Multisystem Inflammatory Syndrome in Children (MIS-C) is a late systemic inflammatory response to a recent mild or asymptomatic coronavirus disease of 2019 infection. The pathophysiology is incompletely understood but it often features significant coagulopathy along with cardiac and endothelial dysfunction. Endothelial inflammation has been primarily described in acute coronavirus disease of 2019 infection, with less characterization in MIS-C. Here we describe novel findings of nearly universal severe and prolonged factor VIII (FVIII) and von Willebrand factor antigen elevations in an institutional cohort of patients with MIS-C ages younger than or 21 years old (N=31). All patients had elevated acute phase reactants and D-dimer at presentation and met published criteria for MIS-C. FVIII was high at presentation in 97% of patients but continued to rise during the ensuing weeks of treatment to a mean 429%, peaking on median day 17 of illness as an outpatient. FVIII levels were >600% in multiple patients. von Willebrand factor antigen was measured less frequently but showed similar trends. These escalations occurred amidst resolving cardiac dysfunction and acute phase reactant normalization and despite patients receiving multimodal anti-inflammatory treatments and aspirin and enoxaparin thromboprophylaxis. No thrombotic events occurred. Endothelial dysfunction represented by very elevated FVIII levels may persist longer than other acute phase reactants may reflect.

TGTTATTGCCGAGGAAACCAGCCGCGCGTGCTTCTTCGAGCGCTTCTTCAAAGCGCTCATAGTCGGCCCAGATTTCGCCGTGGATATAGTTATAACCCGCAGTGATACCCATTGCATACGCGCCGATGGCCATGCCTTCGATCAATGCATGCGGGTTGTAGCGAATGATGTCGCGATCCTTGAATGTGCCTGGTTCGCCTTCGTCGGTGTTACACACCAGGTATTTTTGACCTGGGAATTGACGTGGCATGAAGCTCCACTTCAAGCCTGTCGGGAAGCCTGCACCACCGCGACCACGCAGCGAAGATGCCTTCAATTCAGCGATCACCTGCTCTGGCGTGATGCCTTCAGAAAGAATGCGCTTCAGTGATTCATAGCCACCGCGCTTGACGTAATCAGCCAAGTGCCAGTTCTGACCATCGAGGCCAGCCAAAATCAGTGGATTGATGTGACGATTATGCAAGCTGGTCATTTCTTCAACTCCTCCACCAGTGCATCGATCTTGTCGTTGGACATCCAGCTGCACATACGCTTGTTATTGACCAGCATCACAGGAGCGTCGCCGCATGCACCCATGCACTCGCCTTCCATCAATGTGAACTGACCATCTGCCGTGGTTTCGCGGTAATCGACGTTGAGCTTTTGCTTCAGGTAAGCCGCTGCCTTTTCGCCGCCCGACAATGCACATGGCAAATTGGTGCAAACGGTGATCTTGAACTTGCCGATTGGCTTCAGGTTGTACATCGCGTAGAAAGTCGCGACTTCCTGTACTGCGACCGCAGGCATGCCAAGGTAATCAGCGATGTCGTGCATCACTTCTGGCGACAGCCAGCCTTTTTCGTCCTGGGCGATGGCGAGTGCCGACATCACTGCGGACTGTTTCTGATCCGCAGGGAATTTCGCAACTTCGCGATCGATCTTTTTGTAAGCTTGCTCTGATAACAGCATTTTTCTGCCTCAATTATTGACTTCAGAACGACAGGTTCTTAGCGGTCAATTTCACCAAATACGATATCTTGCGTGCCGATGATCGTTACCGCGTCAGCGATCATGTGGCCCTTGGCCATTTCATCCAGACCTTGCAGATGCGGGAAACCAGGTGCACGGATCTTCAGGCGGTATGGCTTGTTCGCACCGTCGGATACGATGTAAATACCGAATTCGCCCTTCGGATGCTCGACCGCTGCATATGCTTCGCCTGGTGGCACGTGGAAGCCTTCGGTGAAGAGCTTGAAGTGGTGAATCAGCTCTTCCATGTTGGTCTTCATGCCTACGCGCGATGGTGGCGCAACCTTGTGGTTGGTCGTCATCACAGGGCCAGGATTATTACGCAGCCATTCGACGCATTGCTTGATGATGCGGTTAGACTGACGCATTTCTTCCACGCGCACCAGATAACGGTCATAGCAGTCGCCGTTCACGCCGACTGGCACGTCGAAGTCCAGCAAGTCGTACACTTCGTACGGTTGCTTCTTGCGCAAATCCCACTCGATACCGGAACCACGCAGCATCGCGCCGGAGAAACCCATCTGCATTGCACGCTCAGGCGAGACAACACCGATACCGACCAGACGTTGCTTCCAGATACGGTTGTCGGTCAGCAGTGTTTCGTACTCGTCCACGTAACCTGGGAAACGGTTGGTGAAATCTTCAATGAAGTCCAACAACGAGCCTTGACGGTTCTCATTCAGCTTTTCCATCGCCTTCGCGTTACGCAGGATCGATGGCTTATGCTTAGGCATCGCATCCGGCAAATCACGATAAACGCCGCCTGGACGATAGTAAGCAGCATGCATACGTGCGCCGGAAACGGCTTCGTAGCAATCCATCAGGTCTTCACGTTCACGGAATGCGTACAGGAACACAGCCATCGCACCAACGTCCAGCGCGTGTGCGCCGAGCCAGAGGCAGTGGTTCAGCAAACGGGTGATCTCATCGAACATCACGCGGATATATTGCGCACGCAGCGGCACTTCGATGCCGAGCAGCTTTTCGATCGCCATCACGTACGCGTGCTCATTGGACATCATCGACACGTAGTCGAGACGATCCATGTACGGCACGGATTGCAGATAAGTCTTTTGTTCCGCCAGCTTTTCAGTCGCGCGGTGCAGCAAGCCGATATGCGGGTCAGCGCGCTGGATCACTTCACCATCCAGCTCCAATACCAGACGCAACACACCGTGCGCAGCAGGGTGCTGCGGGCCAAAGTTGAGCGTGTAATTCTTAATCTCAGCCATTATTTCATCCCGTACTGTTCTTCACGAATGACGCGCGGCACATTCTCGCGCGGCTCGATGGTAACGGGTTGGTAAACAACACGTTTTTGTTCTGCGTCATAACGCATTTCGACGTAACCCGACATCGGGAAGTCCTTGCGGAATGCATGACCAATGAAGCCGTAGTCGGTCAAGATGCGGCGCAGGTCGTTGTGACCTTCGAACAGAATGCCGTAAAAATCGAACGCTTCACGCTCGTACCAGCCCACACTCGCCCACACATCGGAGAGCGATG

Subject(s)
Hemostatics , Vascular Diseases , Venous Thromboembolism , von Willebrand Diseases , Child , Humans , Young Adult , Adult , von Willebrand Factor , Factor VIII/therapeutic use , Anticoagulants/therapeutic use , Venous Thromboembolism/drug therapy , Systemic Inflammatory Response Syndrome/drug therapy , Acute-Phase Proteins/therapeutic use
7.
Br J Biomed Sci ; 79: 10098, 2022.
Article in English | MEDLINE | ID: covidwho-2290472